Lansing Man wants to bring back the Black Panthers – gun rights, martial arts and everything
Growing up, James Henson adored the Black Panther Party. Attracted by the group ideal of a self-sustaining black community – one trained in hand-to-hand combat and licensed to carry firearms – he applied for his clandestine pistol permit, began teaching self-defense classes, and even donned the beret and leather jacket made famous by Huey P. Newton and Bobby Seale.
However, last year’s death of George Floyd was the final straw for the 22-year-old Lansing resident. In response to “injustices that have been going on for a long time,” he formed a group based on the original image of the Black Panthers: the aptly named Young Black Panther Party.
“I’ve always wanted to start something like this, but I never really had the time,” he said. “Since there was COVID where everything was on break, I found this opportunity to bring hope to Lansing to the blacks.”
Chapters have already been created in Ohio and Washington, DC, with more to come, said Henson, the group’s leader.
Henson’s goal is to restore hope lost in black communities in the greater Lansing area and across the country, he said. He wants the Young Black Panthers teenagers and young adults to learn about black history, self-defense and how to make a living without relying on government support, he said.
With the exception of a minimum age of 16, membership has one requirement: Young black panthers must be black.
For Henson, that means black, semi-black, or albino. The latter two groups face a unique type of discrimination, Henson said.
“(Many) blacks see mixed people almost like traitors because they are partially white. Some whites don’t like mixed people because they see them as inbreeding of another race,” he said.
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Henson’s party is not affiliated with the New Black Panther Party, which the Southern Poverty Law Center describes as a black separatist hate group. This group, which was founded in Dallas in the late 1980s, campaigned for the murder of Jewish and white people, as well as law enforcement.
Several founding members of the original Black Panther Party have denounced the NBPP in the past.
Like the original Black Panthers, the YBPP identifies as anti-fascist, anti-racist, and anti-capitalist. According to the party’s website, TheYoungBlackPanthy.wixsite.com, they believe in black pride, gun rights, and African American socialism.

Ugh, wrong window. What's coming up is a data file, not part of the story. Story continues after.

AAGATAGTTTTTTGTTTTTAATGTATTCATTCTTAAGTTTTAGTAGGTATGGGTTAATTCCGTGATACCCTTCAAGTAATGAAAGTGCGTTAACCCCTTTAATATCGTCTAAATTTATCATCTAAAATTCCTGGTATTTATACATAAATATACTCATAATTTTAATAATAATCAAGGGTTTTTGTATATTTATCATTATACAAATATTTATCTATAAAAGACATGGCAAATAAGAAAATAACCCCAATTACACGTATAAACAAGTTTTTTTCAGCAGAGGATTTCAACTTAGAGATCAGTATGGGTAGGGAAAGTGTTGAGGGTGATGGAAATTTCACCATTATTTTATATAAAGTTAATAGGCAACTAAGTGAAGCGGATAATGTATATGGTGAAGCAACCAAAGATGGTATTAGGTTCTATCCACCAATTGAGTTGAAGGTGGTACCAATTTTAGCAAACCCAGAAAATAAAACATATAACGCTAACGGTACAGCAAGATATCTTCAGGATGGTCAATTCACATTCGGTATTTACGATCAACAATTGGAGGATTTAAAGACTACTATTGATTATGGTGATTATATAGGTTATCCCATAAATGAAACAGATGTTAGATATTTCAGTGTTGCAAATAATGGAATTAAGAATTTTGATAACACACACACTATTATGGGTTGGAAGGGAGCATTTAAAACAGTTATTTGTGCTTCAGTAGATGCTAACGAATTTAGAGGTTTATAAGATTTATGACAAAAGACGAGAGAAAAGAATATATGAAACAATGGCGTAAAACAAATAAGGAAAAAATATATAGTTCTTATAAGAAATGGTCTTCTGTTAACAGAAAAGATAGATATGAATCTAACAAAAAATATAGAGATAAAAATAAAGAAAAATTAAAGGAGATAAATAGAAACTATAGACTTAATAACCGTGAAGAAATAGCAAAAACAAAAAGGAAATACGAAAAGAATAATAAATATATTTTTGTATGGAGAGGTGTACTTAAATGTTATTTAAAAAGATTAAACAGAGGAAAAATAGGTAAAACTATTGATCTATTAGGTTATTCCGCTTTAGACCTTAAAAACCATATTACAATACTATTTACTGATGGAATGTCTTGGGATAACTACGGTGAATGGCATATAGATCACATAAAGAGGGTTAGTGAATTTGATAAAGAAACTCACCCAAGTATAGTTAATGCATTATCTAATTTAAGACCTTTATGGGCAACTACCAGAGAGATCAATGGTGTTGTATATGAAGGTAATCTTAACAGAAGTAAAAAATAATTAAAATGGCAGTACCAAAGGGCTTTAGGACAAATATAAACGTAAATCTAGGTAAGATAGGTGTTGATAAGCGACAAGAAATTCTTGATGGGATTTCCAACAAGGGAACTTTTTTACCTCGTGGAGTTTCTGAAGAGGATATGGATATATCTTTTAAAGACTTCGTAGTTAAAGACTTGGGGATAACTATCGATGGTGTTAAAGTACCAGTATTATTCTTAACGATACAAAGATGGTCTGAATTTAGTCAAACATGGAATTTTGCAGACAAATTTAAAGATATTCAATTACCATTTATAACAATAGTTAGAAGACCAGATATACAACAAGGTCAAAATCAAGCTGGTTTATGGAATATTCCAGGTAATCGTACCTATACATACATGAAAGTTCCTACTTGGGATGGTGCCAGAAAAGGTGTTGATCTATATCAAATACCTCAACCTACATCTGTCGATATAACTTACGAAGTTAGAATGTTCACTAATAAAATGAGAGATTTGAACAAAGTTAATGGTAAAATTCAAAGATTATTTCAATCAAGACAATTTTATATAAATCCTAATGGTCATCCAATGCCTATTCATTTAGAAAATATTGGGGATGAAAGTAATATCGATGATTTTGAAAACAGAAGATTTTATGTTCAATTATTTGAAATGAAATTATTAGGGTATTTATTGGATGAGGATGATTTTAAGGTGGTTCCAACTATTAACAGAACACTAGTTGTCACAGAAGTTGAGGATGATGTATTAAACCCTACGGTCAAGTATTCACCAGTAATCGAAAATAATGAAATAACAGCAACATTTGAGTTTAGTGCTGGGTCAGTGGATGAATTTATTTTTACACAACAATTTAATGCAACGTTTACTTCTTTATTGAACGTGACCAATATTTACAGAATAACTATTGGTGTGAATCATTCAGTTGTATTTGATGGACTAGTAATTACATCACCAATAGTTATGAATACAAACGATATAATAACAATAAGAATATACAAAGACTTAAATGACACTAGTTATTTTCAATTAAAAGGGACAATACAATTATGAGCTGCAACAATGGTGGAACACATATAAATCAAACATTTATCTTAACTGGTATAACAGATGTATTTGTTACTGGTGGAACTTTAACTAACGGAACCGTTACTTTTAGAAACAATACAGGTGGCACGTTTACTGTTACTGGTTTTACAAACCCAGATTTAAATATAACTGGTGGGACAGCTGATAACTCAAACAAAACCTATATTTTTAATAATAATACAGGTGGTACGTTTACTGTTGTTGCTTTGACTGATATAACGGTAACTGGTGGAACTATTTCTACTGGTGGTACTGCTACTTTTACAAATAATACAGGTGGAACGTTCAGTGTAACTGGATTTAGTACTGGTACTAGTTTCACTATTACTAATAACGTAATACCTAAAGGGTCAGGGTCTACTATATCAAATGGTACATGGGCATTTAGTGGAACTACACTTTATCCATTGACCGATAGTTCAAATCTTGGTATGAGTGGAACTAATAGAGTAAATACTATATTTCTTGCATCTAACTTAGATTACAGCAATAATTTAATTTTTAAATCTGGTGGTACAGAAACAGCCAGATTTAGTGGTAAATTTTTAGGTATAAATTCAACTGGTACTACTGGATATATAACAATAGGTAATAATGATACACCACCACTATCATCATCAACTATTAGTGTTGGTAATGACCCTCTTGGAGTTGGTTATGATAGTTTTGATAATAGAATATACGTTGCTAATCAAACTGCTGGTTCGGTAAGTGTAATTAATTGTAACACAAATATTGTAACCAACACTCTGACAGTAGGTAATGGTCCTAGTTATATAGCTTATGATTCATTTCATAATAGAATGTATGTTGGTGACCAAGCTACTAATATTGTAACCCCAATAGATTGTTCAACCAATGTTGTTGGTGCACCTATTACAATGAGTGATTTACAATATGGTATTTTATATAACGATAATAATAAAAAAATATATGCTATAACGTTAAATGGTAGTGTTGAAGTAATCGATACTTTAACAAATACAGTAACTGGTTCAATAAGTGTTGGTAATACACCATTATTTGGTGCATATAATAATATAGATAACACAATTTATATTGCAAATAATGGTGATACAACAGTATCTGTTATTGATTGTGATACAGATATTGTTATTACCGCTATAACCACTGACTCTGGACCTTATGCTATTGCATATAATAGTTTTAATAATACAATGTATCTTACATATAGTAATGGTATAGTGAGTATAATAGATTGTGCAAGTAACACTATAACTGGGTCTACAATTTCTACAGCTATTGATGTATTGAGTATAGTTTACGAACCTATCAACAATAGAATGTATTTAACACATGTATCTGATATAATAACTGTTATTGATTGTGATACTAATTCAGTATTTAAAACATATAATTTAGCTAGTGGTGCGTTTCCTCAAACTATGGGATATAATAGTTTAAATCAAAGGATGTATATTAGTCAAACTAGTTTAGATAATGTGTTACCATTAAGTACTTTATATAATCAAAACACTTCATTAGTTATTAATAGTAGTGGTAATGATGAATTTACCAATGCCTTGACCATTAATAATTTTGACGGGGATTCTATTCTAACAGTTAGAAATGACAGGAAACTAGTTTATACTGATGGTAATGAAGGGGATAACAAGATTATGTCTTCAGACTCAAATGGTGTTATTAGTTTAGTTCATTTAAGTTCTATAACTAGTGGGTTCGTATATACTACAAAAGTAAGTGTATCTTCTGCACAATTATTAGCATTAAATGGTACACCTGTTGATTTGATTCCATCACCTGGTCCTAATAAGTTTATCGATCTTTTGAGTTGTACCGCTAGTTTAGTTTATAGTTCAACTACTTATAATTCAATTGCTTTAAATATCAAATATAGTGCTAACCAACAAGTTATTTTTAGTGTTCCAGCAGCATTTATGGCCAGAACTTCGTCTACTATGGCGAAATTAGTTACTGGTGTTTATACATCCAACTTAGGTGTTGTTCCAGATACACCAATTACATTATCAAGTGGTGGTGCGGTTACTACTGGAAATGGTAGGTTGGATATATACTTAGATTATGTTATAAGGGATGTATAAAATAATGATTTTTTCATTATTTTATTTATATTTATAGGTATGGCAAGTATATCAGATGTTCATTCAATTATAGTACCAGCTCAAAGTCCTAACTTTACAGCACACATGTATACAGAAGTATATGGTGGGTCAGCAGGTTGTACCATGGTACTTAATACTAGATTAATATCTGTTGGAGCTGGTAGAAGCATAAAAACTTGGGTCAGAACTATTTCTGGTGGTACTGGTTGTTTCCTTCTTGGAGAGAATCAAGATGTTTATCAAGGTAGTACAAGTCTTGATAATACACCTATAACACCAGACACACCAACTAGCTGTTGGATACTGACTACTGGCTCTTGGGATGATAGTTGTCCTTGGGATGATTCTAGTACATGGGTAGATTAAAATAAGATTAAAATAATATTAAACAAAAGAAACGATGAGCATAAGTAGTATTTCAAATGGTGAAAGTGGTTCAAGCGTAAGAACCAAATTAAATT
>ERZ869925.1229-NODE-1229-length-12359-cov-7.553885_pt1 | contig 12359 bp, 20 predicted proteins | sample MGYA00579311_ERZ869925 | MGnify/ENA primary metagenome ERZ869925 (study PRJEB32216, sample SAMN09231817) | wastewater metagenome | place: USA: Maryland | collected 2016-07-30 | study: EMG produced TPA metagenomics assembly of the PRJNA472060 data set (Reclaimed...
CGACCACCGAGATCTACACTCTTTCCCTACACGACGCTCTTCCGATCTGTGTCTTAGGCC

Henson has no electoral policy, he said.
The YBPP specifically targets adolescents and young adults to keep black youth away from violence – or to better spread violent situations, Henson said. The group keeps members updated on Concealed Pistol License (CPL) classes in the area as well as melee classes.
Henson’s former CPL instructor Stephen Alexander said knowing self-defense gives people an edge when they are spreading a physical altercation.
“The basis of personal defense is situational awareness,” he said. “If you are aware of the potential threats, you may be able to avoid the conflict.”
Firearms, he added, are a last resort when faced with deadly threats.
Henson’s stance on gun rights comes from the fact that more and more minority activists are open during protests against the State Capitol. Following last spring’s protest against Governor Whitmer’s COVID-19 restrictions in that building, three armed black activists returned the following month to escort lawmakers inside.
On Saturday, Henson taught hand-to-hand combat to attendees at a rally for Anthony Hulon, who died in Lansing City Prison last year.
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So far, Henson has drawn the attention of Jerry Norris, the founder of Lansing Community Center The Fledge, who hooked him up with several producers, designers, and business owners to start the Young Black Panther Party. Producers and designers will help Henson create a theme song and merchandise to promote the YBPP.
Henson and Norris hope that the local landowners will make room for a community garden that will provide free food and herbs for the blacks in Greater Lansing. In addition to being a source of healthy food for the community, the garden would also serve to teach Lansing’s young people discipline and self-acceptance, Henson said.
“There are many good reasons not to trust big grocery chains – especially in the Black Community, the grocery stores are liquor stores or just pop and candy,” said Norris. “That leads to health problems later in life.”
Henson and Norris have not yet decided on a location for the garden.
“(Henson) believes in this cause to help blacks move forward by using their own strengths and energies and not being dependent on people who have persecuted them for centuries, and that excites me,” said Norris.
Most of all, Henson wants the Young Black Panthers to be a team for the Black Community.
“He is committed to improving the Black Community,” said Alexander, the CPL instructor, of his former student. “By engaging in food redlining, improving members’ defense skills, and educating our staff about our rich history of excellence and self-sufficiency.”
Contact reporter Krystal Nurse at (517) 267-1344 or [email protected] Follow her on Twitter @KrystalRNurse.